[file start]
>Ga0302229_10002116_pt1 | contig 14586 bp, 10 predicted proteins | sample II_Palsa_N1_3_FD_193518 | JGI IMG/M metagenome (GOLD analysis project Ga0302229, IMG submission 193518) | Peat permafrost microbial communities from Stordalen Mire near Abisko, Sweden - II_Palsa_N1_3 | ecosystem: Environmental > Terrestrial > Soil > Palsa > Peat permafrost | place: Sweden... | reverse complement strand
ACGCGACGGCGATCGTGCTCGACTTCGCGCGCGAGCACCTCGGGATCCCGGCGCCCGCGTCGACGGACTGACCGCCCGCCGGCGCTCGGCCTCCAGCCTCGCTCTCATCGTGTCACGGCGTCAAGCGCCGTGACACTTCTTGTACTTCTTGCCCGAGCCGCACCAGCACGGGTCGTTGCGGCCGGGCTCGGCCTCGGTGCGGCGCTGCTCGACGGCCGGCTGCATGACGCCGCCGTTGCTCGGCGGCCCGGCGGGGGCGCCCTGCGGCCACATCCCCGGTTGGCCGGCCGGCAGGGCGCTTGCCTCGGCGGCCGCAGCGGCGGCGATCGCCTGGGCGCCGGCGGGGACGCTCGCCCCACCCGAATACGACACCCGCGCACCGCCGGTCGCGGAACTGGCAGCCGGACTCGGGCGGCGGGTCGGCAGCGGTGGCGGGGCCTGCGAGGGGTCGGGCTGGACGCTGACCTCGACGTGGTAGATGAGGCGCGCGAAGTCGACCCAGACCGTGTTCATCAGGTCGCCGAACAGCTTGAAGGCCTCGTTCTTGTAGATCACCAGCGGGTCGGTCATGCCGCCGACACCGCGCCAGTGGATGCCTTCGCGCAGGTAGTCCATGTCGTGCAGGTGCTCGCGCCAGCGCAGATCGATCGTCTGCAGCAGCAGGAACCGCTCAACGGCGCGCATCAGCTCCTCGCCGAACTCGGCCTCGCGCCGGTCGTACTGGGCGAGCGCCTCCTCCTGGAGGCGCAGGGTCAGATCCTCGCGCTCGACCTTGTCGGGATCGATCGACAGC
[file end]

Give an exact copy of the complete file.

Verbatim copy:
>Ga0302229_10002116_pt1 | contig 14586 bp, 10 predicted proteins | sample II_Palsa_N1_3_FD_193518 | JGI IMG/M metagenome (GOLD analysis project Ga0302229, IMG submission 193518) | Peat permafrost microbial communities from Stordalen Mire near Abisko, Sweden - II_Palsa_N1_3 | ecosystem: Environmental > Terrestrial > Soil > Palsa > Peat permafrost | place: Sweden... | reverse complement strand
ACGCGACGGCGATCGTGCTCGACTTCGCGCGCGAGCACCTCGGGATCCCGGCGCCCGCGTCGACGGACTGACCGCCCGCCGGCGCTCGGCCTCCAGCCTCGCTCTCATCGTGTCACGGCGTCAAGCGCCGTGACACTTCTTGTACTTCTTGCCCGAGCCGCACCAGCACGGGTCGTTGCGGCCGGGCTCGGCCTCGGTGCGGCGCTGCTCGACGGCCGGCTGCATGACGCCGCCGTTGCTCGGCGGCCCGGCGGGGGCGCCCTGCGGCCACATCCCCGGTTGGCCGGCCGGCAGGGCGCTTGCCTCGGCGGCCGCAGCGGCGGCGATCGCCTGGGCGCCGGCGGGGACGCTCGCCCCACCCGAATACGACACCCGCGCACCGCCGGTCGCGGAACTGGCAGCCGGACTCGGGCGGCGGGTCGGCAGCGGTGGCGGGGCCTGCGAGGGGTCGGGCTGGACGCTGACCTCGACGTGGTAGATGAGGCGCGCGAAGTCGACCCAGACCGTGTTCATCAGGTCGCCGAACAGCTTGAAGGCCTCGTTCTTGTAGATCACCAGCGGGTCGGTCATGCCGCCGACACCGCGCCAGTGGATGCCTTCGCGCAGGTAGTCCATGTCGTGCAGGTGCTCGCGCCAGCGCAGATCGATCGTCTGCAGCAGCAGGAACCGCTCAACGGCGCGCATCAGCTCCTCGCCGAACTCGGCCTCGCGCCGGTCGTACTGGGCGAGCGCCTCCTCCTGGAGGCGCAGGGTCAGATCCTCGCGCTCGACCTTGTCGGGATCGATCGACAGC